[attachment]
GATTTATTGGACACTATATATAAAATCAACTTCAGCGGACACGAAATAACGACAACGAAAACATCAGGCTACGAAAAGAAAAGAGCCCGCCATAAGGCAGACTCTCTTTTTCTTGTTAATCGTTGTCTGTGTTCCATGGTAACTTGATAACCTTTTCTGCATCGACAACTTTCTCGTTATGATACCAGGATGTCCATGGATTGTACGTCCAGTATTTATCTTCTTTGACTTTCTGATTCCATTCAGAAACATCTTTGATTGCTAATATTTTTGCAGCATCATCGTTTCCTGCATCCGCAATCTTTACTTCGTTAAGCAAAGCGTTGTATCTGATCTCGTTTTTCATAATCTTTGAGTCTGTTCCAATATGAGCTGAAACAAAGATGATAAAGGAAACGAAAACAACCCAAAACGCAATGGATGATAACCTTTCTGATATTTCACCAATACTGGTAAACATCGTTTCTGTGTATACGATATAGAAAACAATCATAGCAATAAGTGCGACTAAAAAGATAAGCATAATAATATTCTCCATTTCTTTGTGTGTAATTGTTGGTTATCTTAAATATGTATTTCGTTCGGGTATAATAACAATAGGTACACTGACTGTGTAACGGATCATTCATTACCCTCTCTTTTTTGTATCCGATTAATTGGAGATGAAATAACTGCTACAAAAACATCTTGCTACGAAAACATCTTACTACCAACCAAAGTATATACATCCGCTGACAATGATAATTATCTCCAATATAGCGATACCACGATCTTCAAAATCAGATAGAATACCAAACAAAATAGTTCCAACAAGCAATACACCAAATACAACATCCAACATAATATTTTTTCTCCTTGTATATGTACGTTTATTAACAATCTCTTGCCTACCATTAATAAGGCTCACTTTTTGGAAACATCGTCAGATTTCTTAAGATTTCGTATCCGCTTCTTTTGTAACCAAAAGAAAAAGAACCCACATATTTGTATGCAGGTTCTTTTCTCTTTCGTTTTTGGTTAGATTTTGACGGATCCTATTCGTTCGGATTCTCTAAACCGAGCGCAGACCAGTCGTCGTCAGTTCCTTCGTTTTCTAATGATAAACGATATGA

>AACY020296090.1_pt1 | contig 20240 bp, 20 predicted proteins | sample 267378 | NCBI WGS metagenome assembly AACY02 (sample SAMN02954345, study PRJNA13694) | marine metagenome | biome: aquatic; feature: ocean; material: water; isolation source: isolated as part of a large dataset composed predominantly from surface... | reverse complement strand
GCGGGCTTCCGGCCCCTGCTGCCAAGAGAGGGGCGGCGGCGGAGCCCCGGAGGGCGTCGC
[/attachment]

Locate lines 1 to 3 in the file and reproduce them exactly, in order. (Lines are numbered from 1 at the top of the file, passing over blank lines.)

GATTTATTGGACACTATATATAAAATCAACTTCAGCGGACACGAAATAACGACAACGAAAACATCAGGCTACGAAAAGAAAAGAGCCCGCCATAAGGCAGACTCTCTTTTTCTTGTTAATCGTTGTCTGTGTTCCATGGTAACTTGATAACCTTTTCTGCATCGACAACTTTCTCGTTATGATACCAGGATGTCCATGGATTGTACGTCCAGTATTTATCTTCTTTGACTTTCTGATTCCATTCAGAAACATCTTTGATTGCTAATATTTTTGCAGCATCATCGTTTCCTGCATCCGCAATCTTTACTTCGTTAAGCAAAGCGTTGTATCTGATCTCGTTTTTCATAATCTTTGAGTCTGTTCCAATATGAGCTGAAACAAAGATGATAAAGGAAACGAAAACAACCCAAAACGCAATGGATGATAACCTTTCTGATATTTCACCAATACTGGTAAACATCGTTTCTGTGTATACGATATAGAAAACAATCATAGCAATAAGTGCGACTAAAAAGATAAGCATAATAATATTCTCCATTTCTTTGTGTGTAATTGTTGGTTATCTTAAATATGTATTTCGTTCGGGTATAATAACAATAGGTACACTGACTGTGTAACGGATCATTCATTACCCTCTCTTTTTTGTATCCGATTAATTGGAGATGAAATAACTGCTACAAAAACATCTTGCTACGAAAACATCTTACTACCAACCAAAGTATATACATCCGCTGACAATGATAATTATCTCCAATATAGCGATACCACGATCTTCAAAATCAGATAGAATACCAAACAAAATAGTTCCAACAAGCAATACACCAAATACAACATCCAACATAATATTTTTTCTCCTTGTATATGTACGTTTATTAACAATCTCTTGCCTACCATTAATAAGGCTCACTTTTTGGAAACATCGTCAGATTTCTTAAGATTTCGTATCCGCTTCTTTTGTAACCAAAAGAAAAAGAACCCACATATTTGTATGCAGGTTCTTTTCTCTTTCGTTTTTGGTTAGATTTTGACGGATCCTATTCGTTCGGATTCTCTAAACCGAGCGCAGACCAGTCGTCGTCAGTTCCTTCGTTTTCTAATGATAAACGATATGA

>AACY020296090.1_pt1 | contig 20240 bp, 20 predicted proteins | sample 267378 | NCBI WGS metagenome assembly AACY02 (sample SAMN02954345, study PRJNA13694) | marine metagenome | biome: aquatic; feature: ocean; material: water; isolation source: isolated as part of a large dataset composed predominantly from surface... | reverse complement strand
GCGGGCTTCCGGCCCCTGCTGCCAAGAGAGGGGCGGCGGCGGAGCCCCGGAGGGCGTCGC